He wasn't dialing in the numbers, but rather the change for a public payphone. Payphones, if you listen while you insert change, make a series of beeps depending on the coin you insert into the phone. There's a sound for a Quarter, a Nickle, and a Dime. Anyways, you can record these tones, and play them back through the mouthpiece, and basically call anyone around the world for free. Granted, this depends on the quality of the recording/playback device, dictation machines suck, MP3 players are perfect, you can download the tones, and they are high quality.

The only problem is this, its illegal, and it best works on older phone systems. Nowadays, its almost impossible to do this technique, used to work in the past, but with digital switching, etc. its becoming much harder.
Printer Friendly | Permalink |  | Top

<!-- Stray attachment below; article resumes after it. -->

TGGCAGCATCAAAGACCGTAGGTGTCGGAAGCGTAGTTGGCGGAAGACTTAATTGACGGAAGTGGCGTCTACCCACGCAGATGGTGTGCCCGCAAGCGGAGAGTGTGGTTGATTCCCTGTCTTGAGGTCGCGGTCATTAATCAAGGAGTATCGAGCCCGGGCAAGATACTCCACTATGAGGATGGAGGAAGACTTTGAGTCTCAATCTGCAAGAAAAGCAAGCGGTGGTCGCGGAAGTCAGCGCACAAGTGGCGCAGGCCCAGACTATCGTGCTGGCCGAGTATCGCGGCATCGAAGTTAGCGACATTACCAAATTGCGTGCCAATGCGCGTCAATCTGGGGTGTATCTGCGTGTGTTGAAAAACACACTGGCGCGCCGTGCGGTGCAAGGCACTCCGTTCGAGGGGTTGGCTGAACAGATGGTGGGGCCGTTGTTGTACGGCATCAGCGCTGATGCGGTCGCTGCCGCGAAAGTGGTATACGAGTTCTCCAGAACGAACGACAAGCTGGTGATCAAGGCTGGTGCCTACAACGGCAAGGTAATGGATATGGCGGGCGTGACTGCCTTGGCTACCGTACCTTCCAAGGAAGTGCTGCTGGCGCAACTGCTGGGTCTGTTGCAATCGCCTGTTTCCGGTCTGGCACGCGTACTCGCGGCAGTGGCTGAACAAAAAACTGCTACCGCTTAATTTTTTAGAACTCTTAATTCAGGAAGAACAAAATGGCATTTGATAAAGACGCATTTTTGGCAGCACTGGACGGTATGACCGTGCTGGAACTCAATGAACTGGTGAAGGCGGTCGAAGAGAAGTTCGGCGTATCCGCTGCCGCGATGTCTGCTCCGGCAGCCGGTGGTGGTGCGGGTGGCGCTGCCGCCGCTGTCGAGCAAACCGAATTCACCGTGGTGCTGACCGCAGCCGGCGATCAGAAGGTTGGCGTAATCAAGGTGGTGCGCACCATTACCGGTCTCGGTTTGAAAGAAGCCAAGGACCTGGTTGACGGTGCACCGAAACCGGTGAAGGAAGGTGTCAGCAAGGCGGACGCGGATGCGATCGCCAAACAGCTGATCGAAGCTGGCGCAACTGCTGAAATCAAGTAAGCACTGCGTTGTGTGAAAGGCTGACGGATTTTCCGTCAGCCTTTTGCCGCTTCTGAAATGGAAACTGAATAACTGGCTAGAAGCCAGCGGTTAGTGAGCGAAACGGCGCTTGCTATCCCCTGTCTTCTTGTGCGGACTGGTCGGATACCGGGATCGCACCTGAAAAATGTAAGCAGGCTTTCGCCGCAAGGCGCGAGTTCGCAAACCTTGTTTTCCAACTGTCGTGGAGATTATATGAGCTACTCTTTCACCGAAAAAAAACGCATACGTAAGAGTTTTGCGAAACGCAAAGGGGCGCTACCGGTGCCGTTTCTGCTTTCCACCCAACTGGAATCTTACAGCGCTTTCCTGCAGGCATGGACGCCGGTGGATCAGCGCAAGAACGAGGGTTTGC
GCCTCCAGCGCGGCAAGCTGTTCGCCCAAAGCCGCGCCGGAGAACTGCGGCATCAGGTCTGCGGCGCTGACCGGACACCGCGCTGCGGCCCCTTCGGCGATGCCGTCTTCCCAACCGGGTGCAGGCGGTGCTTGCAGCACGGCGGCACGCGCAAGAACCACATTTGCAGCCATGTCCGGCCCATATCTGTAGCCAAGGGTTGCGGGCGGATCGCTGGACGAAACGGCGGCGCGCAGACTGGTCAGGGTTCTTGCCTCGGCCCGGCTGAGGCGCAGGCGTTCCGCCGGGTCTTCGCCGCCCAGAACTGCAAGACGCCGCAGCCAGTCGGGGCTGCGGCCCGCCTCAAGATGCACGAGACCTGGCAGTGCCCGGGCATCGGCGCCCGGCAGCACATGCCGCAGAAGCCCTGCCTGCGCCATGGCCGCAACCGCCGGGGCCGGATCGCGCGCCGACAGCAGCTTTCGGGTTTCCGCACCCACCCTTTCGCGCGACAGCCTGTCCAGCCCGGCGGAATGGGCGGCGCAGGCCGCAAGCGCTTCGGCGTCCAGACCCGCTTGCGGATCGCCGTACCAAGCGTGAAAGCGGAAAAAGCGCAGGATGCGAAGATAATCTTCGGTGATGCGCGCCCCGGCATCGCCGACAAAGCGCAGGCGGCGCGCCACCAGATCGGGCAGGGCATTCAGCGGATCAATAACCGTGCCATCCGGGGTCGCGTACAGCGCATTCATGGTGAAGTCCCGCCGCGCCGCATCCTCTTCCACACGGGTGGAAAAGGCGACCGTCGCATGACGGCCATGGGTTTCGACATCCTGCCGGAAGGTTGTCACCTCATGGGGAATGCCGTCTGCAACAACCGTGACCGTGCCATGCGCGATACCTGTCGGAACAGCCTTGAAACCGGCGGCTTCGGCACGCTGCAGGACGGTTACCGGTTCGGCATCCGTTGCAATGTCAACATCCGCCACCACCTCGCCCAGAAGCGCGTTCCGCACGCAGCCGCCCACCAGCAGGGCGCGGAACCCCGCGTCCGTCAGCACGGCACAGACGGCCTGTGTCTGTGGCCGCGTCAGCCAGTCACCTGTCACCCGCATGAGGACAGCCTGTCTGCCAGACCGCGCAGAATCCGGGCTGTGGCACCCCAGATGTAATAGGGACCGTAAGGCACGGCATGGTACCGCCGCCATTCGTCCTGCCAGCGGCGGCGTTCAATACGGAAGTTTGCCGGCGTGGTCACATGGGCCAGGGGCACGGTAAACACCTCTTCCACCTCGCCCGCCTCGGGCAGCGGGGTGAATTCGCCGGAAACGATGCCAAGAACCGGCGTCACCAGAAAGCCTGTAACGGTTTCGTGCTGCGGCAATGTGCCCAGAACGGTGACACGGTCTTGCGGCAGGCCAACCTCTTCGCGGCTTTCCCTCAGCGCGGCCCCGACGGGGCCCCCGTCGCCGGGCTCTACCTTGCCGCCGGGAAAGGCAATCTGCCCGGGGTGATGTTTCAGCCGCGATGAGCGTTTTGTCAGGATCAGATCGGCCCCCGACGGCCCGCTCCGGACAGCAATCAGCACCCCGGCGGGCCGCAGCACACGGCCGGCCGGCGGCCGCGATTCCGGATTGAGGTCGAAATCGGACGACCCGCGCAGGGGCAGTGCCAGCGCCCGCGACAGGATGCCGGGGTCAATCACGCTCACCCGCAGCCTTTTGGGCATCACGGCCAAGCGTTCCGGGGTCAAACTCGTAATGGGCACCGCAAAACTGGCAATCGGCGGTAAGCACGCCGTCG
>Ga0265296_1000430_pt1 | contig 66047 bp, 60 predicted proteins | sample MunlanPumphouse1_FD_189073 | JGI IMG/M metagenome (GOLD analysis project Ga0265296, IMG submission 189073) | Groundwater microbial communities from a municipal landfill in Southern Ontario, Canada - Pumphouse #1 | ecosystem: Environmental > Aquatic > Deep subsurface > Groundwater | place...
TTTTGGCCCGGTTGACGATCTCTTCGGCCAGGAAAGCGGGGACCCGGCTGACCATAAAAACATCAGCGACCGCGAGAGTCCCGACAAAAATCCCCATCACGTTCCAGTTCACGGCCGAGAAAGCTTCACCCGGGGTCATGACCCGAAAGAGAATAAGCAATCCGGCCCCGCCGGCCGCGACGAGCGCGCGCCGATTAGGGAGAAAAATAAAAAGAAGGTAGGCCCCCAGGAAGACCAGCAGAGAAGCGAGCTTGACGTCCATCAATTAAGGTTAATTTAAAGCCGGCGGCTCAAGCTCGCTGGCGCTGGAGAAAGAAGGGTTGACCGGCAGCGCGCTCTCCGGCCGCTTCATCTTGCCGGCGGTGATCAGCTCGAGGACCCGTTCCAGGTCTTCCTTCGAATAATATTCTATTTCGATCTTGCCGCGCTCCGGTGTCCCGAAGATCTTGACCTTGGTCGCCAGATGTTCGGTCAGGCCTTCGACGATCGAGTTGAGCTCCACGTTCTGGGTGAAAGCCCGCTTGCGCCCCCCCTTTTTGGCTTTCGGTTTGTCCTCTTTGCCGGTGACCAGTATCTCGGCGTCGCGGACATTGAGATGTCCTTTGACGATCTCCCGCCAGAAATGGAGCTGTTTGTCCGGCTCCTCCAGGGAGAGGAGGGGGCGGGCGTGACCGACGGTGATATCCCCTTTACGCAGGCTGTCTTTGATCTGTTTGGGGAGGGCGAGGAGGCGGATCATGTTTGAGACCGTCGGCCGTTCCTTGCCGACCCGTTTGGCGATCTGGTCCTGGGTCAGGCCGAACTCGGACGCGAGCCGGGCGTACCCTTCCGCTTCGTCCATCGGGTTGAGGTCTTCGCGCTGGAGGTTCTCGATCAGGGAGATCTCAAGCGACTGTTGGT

madinmaryland Donating Member (1000+ posts) Send PM | Profile | Ignore Mon Oct-30-06 12:21 PM
Response to Original message
8. It is a function of the telephone companies.
Basically it was a low voltage sent over the lines, which produces the the dial-tone hum you are familiar with. This was a quick way to tell if you had connectivity to the Central Office.

With cell-phone you can't send transmit in this fassion. To check for connectivity, most cell-phone indicate if they are receiving a signal via a bar-graph.
Printer Friendly | Permalink |  | Top
 
BigMcLargehuge Donating Member (1000+ posts) Send PM | Profile | Ignore Mon Oct-30-06 03:05 PM
Response to Original message
10. I can answer this!
Direct Connection between Home and Central Office